This loses a star because the baddy is such an obvious nasty with the name Archimandrite Luseferous of the Starveling Cult, happily though this is an exciting and busy storyline crammed full of ...more
y) yonder, out
If you picked "All of the above," you'd be right. FTL travel and secret wormholes let the main character, Fassin Taak, hopscotch across the known universe in less time than it takes a villain to talk too much and get destroyed. The author takes full advantage of this to introduce Taak to everything from sentient brambles to a species that collects dead other s ...more
"The Algebraist" is told from the (third-person) perspective of a member of the Quick race ...more
The Algebraist has all the hallmarks of excellent space opera: great world-building and characters, mystery, fascinating concepts, exciting plot, interesting aliens, lots of reveals and (in this case especially) humour.
What I liked most about this novel though are the Dwellers. They're an ancient, galaxy-spanning species of aliens that live inside the atmosphere of gas giants. They have a very laissez-faire attitude towards events outside their homeworlds or i ...more
The Dwellers have to be one of my favourite creations, insouciant aliens in a galaxy teeming with interstellar life, civilisations, empires and technology. In the midst of this crowded galaxy our hero Fassin Taak must seek the secret of the Dwellers, but his is re ...more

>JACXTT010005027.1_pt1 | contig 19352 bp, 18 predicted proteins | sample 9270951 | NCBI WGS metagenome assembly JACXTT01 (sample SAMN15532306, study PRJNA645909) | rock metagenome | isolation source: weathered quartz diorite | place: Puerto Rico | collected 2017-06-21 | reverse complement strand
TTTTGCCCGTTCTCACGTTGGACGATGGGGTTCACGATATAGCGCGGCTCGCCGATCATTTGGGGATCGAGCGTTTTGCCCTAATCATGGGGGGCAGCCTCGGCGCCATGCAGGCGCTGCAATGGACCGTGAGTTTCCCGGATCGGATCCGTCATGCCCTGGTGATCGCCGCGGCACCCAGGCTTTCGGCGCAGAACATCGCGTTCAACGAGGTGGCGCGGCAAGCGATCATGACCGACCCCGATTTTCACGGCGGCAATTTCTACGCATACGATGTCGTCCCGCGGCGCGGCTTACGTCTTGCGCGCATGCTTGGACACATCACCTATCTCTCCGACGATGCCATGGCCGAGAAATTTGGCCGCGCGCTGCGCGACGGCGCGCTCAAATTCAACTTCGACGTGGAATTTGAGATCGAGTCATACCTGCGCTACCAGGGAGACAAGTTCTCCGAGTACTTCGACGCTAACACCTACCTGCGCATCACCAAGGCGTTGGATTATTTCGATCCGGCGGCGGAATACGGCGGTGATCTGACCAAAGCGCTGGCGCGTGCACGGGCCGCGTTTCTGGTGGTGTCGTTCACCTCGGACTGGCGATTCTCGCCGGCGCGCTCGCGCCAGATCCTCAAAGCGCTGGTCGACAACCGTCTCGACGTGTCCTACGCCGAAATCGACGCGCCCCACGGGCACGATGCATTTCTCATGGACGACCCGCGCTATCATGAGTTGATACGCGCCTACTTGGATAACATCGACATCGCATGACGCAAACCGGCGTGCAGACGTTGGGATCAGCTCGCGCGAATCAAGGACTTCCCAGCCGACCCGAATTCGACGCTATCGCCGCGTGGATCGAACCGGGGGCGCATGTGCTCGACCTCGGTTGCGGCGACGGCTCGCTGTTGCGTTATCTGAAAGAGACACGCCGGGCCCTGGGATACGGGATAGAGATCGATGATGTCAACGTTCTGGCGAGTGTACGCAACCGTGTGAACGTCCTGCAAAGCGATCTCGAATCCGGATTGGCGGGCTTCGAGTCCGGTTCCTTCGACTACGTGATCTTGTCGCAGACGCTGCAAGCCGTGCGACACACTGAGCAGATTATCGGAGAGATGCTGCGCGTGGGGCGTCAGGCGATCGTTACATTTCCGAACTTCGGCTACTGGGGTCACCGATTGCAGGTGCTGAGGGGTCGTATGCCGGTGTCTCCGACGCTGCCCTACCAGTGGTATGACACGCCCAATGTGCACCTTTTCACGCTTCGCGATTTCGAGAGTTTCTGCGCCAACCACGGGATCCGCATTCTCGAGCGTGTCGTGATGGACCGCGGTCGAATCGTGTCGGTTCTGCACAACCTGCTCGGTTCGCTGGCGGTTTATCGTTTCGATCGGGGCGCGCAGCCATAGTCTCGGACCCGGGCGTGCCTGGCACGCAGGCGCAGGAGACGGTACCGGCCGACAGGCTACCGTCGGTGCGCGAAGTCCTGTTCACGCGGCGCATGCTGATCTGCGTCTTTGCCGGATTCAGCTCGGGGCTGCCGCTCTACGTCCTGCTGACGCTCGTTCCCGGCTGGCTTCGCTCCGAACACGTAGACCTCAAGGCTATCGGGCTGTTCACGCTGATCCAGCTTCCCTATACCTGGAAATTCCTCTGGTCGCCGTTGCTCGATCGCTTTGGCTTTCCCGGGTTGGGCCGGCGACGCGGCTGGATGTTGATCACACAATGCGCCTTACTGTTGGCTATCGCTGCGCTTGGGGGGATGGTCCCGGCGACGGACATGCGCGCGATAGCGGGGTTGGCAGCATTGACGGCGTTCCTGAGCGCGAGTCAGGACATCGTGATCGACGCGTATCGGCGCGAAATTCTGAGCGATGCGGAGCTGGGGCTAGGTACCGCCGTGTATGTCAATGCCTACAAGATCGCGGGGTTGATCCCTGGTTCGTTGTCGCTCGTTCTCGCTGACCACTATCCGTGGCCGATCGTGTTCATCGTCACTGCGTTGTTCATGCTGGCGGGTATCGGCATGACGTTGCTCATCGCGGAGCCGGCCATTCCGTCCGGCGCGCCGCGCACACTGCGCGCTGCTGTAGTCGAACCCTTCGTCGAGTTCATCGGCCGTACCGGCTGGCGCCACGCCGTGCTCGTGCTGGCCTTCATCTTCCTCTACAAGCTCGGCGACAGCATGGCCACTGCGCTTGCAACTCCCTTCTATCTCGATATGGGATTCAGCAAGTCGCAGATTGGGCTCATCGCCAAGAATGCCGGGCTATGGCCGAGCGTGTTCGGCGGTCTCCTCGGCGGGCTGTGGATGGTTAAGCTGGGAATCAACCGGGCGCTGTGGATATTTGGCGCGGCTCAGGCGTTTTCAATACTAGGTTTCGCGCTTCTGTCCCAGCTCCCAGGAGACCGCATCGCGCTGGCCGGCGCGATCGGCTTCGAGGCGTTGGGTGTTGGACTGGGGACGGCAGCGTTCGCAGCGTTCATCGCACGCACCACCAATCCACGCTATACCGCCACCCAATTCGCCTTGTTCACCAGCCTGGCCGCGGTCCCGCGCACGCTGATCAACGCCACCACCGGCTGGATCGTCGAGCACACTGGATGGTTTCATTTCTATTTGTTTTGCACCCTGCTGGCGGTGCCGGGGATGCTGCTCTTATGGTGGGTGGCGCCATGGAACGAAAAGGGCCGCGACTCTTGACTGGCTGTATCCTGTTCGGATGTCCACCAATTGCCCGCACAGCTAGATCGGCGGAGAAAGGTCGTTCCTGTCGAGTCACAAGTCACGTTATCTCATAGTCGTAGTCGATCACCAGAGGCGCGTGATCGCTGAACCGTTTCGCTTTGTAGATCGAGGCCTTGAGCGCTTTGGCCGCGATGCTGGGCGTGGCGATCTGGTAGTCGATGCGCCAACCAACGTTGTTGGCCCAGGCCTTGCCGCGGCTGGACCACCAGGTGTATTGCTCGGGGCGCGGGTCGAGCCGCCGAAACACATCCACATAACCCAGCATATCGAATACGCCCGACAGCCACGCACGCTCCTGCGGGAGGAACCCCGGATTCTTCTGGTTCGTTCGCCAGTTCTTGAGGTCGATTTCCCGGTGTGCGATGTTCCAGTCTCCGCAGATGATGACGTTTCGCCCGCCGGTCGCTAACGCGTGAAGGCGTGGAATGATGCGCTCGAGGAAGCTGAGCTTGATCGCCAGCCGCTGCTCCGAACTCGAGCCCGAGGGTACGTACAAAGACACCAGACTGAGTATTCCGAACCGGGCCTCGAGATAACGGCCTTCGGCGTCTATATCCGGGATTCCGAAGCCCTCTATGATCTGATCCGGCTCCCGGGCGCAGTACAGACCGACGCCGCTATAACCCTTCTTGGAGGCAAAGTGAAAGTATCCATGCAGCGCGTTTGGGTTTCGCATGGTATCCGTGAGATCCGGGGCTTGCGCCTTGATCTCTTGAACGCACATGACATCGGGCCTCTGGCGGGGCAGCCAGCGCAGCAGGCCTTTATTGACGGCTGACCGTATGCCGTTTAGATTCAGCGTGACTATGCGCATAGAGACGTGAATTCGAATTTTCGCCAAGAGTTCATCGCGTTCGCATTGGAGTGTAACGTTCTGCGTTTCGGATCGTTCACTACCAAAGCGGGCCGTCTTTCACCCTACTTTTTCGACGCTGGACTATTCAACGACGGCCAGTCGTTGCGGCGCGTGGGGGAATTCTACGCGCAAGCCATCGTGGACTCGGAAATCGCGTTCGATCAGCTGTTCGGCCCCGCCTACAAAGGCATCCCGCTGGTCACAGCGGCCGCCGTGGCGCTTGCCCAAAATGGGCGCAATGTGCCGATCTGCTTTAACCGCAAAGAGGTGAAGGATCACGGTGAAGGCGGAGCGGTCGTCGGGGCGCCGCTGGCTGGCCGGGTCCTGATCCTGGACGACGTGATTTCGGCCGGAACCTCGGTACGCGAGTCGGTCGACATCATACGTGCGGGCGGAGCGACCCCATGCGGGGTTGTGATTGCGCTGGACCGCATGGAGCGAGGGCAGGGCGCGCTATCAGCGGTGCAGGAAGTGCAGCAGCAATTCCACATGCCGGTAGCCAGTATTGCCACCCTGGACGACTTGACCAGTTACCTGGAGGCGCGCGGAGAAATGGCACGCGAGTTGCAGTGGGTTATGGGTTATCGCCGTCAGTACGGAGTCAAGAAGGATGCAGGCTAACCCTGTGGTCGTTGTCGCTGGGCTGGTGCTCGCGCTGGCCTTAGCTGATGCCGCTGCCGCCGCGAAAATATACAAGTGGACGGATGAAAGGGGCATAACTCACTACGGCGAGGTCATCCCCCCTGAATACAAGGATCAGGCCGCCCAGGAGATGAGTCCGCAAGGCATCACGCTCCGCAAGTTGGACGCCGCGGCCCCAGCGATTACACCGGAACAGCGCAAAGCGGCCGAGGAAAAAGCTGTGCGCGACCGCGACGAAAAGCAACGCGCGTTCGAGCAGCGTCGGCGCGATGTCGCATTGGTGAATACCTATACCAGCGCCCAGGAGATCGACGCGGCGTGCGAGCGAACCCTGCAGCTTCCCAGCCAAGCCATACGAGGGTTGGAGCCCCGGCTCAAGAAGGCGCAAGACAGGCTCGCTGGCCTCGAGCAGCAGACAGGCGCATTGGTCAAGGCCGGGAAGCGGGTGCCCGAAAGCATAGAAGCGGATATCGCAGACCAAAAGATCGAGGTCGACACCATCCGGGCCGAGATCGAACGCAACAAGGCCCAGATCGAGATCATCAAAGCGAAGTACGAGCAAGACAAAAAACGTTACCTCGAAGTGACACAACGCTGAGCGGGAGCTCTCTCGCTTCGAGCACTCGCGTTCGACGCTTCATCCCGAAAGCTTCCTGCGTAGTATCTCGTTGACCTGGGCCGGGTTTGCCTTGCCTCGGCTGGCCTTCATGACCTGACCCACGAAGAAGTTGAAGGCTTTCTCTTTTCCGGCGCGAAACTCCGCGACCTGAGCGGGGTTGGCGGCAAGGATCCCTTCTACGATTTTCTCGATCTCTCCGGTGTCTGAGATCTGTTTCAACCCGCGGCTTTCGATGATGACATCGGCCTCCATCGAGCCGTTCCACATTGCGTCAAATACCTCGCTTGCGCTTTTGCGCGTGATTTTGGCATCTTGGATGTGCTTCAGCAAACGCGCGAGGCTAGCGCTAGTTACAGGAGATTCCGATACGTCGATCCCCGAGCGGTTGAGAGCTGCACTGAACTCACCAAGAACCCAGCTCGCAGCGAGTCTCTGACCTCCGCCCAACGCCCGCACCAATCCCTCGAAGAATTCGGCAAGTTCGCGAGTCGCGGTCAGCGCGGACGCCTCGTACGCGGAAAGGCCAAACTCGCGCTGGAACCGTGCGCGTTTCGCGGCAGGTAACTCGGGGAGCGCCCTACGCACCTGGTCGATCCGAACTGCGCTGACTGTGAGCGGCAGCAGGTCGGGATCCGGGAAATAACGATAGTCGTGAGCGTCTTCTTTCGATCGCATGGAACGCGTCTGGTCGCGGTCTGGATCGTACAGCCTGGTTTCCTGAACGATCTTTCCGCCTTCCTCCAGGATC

'The Algebraist' takes place in the same universe as other Banks SF novels, but is a fully stand-alone novel. It is the story of Fassin Taak, a Seer (basically, an alien anthropologist), who in his research, unwittingly comes across a clue that seems to indicate that ages-old legends may have some truth to them after all: the seemingly frivolous but enigmatic Dwellers, a widespread ali ...more
First off, I found it fascinating that the method used to control and pacify humans and other ‘alien’ galactic species is to coopt the evolution of those different species. By kidnapping earlier groups of humans, introducing genetic modifications and advanced technology to their societies then waiting for the rest of humanity to make it off Earth on their own, it seriously placed the rhumans at a disadvantage. As a method of taking control of the universe, it i ...more
The Dwellers are an ancient race that populate gas giant planets which are basically an iron core surrounded by a lot of hot toxic gases. Doesn’t sound like much fun, but with the Dwellers having been in the galaxy, and rumoured to be in all other galaxies, for billions ...more
Uneven reactions to an uneven book. In the book's favor, the writing is intelligent and challenging, and Banks' imagination is absolutely stunning. That alone is enough to make the book worth reading. However, there was plenty here that was off-putting. The tone of the book is uneven, and one wonders whether Banks can't decide to be Asimov or Douglas Adams. S ...more
On the plus side, most of the book involves wandering through a anarchist society, made possible by abundance, and long arguments about how any anarchist society could work.
There's an interesting contrast between the protagonist's dangerous but free t ...more
Banks's father was an officer in the Admiralty and his mother was once a professional ice skater. Iain Banks was educated at the University of Stirling where he studied English Literature, Philosophy and Psychology. He moved to London and lived in the south of England until 1988 when he returned to Scotland, li ...more